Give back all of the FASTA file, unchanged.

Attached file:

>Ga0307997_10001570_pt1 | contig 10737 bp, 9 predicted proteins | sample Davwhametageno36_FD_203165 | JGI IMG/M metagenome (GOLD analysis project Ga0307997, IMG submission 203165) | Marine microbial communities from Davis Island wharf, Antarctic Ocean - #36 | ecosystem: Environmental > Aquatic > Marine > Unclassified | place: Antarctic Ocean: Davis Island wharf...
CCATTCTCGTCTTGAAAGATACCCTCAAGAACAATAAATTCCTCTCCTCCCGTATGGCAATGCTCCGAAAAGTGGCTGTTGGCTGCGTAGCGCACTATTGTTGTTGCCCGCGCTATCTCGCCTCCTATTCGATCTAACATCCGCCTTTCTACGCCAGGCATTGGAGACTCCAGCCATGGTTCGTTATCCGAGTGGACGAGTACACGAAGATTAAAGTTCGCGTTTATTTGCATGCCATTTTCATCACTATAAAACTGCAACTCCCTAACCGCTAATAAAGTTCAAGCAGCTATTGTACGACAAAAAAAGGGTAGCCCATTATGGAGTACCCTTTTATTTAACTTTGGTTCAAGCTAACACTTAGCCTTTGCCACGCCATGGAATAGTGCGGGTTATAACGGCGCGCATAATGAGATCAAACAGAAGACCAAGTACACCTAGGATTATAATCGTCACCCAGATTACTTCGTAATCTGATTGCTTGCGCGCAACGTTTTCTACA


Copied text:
>Ga0307997_10001570_pt1 | contig 10737 bp, 9 predicted proteins | sample Davwhametageno36_FD_203165 | JGI IMG/M metagenome (GOLD analysis project Ga0307997, IMG submission 203165) | Marine microbial communities from Davis Island wharf, Antarctic Ocean - #36 | ecosystem: Environmental > Aquatic > Marine > Unclassified | place: Antarctic Ocean: Davis Island wharf...
CCATTCTCGTCTTGAAAGATACCCTCAAGAACAATAAATTCCTCTCCTCCCGTATGGCAATGCTCCGAAAAGTGGCTGTTGGCTGCGTAGCGCACTATTGTTGTTGCCCGCGCTATCTCGCCTCCTATTCGATCTAACATCCGCCTTTCTACGCCAGGCATTGGAGACTCCAGCCATGGTTCGTTATCCGAGTGGACGAGTACACGAAGATTAAAGTTCGCGTTTATTTGCATGCCATTTTCATCACTATAAAACTGCAACTCCCTAACCGCTAATAAAGTTCAAGCAGCTATTGTACGACAAAAAAAGGGTAGCCCATTATGGAGTACCCTTTTATTTAACTTTGGTTCAAGCTAACACTTAGCCTTTGCCACGCCATGGAATAGTGCGGGTTATAACGGCGCGCATAATGAGATCAAACAGAAGACCAAGTACACCTAGGATTATAATCGTCACCCAGATTACTTCGTAATCTGATTGCTTGCGCGCAACGTTTTCTACA